New Proposed Rules Allow Nursing Homes To Use Pre-Dispute Arbitration Agreements
On June 6, 2017, the Centers For Medicare and Medicaid Services (CMS) proposed a new rule allowing Nursing Homes to use pre-dispute arbitration agreements, including as a condition for admission. CMS had previously issued a ban on such agreements in November of last year. That ban never went into effect due to the issuance of a temporary injunction by a federal judge in Mississippi. The injunction was sought by nursing home advocates who successfully argued that CMS overstepped its authority in issuing the ban, and that the ban violated the Federal Arbitration Act (FAA). CMS initially appealed the issuance of the injunction but withdrew its appeal this past Friday.
CMS’s new rules still address arbitration agreements but in a more narrowly tailored way. The new proposed rules require nursing homes to fully explain arbitration agreements to residents and/or their legal representatives. Also, arbitration agreements must be written in plain language rather than complex legal terms so that residents can easily understand them, and they cannot contain language that discourages residents from communicating with federal, state or local officials. Facilities must also post notices describing their arbitration policies in plain language for residents and visitors to see.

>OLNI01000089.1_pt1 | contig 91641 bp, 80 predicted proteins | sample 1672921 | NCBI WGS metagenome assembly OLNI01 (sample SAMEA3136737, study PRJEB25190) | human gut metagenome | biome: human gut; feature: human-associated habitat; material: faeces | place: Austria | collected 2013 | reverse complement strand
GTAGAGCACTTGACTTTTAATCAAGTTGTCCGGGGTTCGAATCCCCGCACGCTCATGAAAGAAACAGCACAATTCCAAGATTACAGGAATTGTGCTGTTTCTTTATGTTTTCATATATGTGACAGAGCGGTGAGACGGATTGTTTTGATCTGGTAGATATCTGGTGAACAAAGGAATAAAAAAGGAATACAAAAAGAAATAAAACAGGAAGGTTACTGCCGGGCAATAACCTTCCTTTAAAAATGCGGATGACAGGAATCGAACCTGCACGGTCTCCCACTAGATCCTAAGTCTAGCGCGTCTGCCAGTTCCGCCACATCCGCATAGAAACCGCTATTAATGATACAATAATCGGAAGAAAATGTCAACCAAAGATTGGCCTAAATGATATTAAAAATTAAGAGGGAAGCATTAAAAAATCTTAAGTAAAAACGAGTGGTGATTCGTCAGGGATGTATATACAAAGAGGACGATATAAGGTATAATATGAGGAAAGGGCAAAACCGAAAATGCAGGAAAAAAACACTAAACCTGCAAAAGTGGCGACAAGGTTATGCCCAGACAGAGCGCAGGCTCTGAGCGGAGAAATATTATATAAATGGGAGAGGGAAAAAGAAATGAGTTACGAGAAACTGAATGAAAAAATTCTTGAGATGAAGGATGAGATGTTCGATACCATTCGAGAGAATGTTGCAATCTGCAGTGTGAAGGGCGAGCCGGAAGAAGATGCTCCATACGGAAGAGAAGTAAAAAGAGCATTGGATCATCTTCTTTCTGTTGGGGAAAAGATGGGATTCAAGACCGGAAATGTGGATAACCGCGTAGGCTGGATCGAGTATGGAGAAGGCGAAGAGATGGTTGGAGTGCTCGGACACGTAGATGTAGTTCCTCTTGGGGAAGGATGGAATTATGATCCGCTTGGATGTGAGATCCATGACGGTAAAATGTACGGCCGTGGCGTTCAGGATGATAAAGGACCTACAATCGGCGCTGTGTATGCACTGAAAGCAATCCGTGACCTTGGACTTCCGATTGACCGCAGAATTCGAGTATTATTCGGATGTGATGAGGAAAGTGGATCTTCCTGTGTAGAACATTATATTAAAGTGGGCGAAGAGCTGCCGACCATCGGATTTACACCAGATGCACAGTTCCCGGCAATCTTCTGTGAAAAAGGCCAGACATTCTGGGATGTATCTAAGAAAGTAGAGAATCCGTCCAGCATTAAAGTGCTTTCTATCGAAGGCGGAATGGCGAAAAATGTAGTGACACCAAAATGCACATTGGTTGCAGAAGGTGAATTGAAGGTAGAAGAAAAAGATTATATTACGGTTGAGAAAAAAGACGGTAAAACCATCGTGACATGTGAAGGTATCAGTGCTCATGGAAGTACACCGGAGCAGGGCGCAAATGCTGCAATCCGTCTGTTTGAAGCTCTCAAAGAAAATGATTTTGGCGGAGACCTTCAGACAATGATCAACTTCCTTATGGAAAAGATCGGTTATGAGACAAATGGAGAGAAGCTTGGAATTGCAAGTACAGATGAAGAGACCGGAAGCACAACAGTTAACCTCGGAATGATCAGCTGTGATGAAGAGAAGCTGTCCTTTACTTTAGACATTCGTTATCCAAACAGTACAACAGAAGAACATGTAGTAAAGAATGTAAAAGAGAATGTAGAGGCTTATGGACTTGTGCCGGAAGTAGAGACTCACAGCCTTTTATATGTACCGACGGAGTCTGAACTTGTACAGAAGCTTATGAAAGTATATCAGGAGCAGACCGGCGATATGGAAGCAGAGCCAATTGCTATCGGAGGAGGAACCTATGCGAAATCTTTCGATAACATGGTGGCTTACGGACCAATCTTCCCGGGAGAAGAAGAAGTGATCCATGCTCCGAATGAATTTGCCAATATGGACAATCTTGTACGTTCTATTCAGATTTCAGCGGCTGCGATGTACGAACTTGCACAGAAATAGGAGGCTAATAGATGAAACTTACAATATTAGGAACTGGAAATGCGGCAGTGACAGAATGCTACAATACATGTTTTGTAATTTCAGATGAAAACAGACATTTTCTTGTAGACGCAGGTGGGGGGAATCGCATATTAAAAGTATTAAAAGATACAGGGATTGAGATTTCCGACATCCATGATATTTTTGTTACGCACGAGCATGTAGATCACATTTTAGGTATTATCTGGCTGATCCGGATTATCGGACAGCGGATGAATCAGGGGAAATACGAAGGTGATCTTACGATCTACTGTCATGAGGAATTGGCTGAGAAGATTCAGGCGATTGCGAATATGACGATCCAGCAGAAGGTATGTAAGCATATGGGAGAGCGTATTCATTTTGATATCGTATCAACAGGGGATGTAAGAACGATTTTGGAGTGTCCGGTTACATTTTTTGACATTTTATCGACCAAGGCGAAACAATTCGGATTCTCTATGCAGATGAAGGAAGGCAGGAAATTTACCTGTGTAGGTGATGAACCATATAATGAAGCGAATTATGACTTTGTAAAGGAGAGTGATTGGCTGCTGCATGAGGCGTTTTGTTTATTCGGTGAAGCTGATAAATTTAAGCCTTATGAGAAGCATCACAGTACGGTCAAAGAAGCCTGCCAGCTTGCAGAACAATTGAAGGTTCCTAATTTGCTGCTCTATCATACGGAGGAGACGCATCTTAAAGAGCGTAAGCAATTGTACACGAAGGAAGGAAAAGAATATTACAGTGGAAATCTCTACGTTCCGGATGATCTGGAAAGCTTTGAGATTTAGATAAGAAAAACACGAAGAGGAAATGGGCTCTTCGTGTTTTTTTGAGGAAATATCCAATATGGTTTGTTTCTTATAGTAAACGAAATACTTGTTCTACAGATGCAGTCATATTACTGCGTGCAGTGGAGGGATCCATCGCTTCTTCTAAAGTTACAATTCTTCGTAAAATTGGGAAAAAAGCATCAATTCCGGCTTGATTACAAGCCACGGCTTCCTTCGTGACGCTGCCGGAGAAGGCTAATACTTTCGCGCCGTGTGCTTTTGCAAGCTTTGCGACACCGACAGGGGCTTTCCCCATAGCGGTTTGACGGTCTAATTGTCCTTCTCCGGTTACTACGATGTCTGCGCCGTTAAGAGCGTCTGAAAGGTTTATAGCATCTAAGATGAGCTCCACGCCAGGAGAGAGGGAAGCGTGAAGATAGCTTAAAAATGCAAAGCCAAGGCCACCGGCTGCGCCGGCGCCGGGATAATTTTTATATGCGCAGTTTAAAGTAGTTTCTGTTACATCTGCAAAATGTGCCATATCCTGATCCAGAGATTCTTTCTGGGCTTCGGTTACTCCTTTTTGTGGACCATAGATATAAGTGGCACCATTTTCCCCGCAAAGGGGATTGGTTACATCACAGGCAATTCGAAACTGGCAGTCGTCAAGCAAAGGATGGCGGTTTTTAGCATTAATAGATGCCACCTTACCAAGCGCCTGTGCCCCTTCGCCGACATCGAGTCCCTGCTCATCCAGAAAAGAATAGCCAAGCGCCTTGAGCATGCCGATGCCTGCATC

The use of arbitration agreements is becoming more commonplace in the nursing home arena given the ever increasing number of costly lawsuits. Nursing home advocates argue that the arbitration process is superior to traditional litigation because it is much faster and allows the parties to be more directly involved in the process and eventual resolution.
CMS advised it will publish its revised rules on June 8, 2017.
If you have questions or require further assistance regarding the information contained in this Legal Alert and the impact on your organization, please contact Eric C. Naegely at firstname.lastname@example.org or Susan A. Benz, Co-Chair of the Barclay Damon Health Care & Human Services Practice Area at email@example.com or Melissa M. Zambri, Co-Chair of the Barclay Damon Health Care & Human Services Practice Area at firstname.lastname@example.org.
- Provider Due Process Under Fire Amid Flurry of Network Terminations
- A Second New York State Appellate Court Rejects the Department of Labor’s “13-Hour Rule” and Finds That Home Care Attendants Working 24-Hour Shifts Must Be Compensated for All 24-Hours
- Health Care Compliance and Responsibilities of Boards of Directors